Your Spectrum
Issue 11, February 1985 - Adventures
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Clive Gifford dialled the YS Adventure Helpline and came up trumps with Neil Mackintosh, Gary Smart and Peter Marment. Reviewing credits go to ace hacker, Dave Nicholls.
Set to help YS readers with their adventuring problems, the helpline seems to be a resounding success. Samaritans, Neil Mackintosh and Gary Smart, have both been flooded with calls from near suicidal adventurers. So much so that Peter Marment has joined their ranks. Here are some of the biggest problems, along with Neil's and Gary's solutions ...
Most of the readers' calls were concerned with the old favourites like The Hobbit and Colossal Adventure. But there were a few newcomers, such as Snowball - with its nightingales and waldroids proving the major barriers to sanity. (By the way, if you're having trouble getting up the uni-slime ramp, go and nab the cat, drop it on the ramp and watch it clear the way for you by slurping up all the slime. Yuch!)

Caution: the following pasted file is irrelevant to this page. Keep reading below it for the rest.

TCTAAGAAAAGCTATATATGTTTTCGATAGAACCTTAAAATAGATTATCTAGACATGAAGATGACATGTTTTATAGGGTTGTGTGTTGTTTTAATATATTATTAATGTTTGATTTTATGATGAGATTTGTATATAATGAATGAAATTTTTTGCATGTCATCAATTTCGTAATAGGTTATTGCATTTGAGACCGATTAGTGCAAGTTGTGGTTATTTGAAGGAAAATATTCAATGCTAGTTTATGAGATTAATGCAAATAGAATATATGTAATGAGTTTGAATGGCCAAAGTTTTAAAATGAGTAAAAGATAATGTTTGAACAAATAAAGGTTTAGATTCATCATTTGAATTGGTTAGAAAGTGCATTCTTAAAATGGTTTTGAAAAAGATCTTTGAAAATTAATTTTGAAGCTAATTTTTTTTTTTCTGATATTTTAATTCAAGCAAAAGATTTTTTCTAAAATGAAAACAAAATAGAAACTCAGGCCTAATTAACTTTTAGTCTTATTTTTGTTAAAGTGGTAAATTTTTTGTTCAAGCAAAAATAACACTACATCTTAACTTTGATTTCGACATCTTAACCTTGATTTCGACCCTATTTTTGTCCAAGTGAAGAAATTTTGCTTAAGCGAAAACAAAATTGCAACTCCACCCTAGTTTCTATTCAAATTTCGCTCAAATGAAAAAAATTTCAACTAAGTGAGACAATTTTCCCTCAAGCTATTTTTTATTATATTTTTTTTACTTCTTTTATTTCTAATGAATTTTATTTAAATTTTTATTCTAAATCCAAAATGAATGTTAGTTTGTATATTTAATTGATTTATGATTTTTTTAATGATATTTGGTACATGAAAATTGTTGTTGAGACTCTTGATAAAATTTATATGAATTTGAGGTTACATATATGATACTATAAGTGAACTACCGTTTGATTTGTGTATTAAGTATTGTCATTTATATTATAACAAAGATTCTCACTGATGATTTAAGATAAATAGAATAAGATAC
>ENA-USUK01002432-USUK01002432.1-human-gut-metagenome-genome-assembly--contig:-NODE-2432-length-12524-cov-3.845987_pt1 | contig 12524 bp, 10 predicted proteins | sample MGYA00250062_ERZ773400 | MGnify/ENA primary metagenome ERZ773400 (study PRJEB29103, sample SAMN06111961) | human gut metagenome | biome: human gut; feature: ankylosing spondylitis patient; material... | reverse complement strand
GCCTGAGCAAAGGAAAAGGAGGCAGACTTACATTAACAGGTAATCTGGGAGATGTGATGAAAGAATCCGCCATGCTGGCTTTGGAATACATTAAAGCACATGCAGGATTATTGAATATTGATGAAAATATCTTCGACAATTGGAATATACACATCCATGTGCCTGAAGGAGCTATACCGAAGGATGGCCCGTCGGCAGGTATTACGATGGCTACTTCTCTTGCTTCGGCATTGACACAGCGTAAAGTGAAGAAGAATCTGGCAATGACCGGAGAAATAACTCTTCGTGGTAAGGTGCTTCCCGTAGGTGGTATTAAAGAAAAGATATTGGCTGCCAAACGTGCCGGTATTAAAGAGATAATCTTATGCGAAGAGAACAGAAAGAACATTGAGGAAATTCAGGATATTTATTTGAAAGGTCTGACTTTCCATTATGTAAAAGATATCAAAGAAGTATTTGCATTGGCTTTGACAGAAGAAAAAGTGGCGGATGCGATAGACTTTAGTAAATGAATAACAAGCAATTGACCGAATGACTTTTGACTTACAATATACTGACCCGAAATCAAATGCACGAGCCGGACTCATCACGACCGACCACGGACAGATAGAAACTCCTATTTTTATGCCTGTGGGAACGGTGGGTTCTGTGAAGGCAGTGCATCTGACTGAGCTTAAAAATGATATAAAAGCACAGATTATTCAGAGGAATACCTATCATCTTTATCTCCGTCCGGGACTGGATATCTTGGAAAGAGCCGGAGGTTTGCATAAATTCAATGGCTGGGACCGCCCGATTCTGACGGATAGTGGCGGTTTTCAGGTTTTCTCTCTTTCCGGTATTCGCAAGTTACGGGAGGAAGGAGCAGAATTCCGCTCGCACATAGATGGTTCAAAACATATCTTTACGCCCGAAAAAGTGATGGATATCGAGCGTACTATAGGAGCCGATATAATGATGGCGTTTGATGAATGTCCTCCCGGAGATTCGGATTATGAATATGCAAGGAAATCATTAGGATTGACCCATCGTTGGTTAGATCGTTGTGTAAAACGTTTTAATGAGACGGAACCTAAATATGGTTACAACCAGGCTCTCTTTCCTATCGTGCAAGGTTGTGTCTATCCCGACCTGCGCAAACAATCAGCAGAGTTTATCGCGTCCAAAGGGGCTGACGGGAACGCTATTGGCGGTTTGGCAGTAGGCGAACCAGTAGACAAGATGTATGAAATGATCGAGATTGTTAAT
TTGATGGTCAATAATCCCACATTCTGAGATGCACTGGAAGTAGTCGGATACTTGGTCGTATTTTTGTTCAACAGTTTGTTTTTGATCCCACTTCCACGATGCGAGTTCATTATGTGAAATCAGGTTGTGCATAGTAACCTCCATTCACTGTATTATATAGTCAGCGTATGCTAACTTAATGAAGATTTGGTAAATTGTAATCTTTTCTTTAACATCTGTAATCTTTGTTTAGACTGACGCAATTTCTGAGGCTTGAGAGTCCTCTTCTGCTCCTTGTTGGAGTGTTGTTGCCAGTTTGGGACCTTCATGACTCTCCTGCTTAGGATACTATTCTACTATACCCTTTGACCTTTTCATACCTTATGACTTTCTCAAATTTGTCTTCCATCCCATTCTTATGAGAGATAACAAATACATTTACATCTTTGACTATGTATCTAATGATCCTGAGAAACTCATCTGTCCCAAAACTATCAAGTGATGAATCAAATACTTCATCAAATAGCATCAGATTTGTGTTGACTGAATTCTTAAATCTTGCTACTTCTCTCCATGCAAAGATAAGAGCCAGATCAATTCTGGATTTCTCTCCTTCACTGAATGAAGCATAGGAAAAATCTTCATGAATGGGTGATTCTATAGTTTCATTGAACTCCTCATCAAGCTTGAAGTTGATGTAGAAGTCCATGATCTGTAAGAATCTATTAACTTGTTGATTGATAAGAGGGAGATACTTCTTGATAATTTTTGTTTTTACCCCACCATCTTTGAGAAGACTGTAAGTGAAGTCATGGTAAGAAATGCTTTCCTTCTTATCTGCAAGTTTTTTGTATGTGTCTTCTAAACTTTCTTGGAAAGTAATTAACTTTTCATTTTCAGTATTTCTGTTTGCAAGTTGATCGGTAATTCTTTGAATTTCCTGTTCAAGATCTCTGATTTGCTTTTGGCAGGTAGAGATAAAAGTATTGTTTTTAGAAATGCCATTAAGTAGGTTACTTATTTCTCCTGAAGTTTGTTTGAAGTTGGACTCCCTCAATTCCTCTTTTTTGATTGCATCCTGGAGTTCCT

There were also some calls from adventurers stumped in Planet of Death, Knight's Quest and Velnor's Lair. If any of you are trapped in the same locations, here's some tips. To pass the force field in Planet of Death, you must fire the laser twice into the field and then dance. In Knight's Quest, if you want to make your way through the 'almost impenetrable' forest, go (when you reach the edge of the lake) 'S', 'S', 'S', 'S', 'E', 'E', 'CLIMB TREE', 'S' and 'S'. Finally, to get through the Cave of Spores in Velnor's Lair, put the silk handkerchief around your face and progress as normal.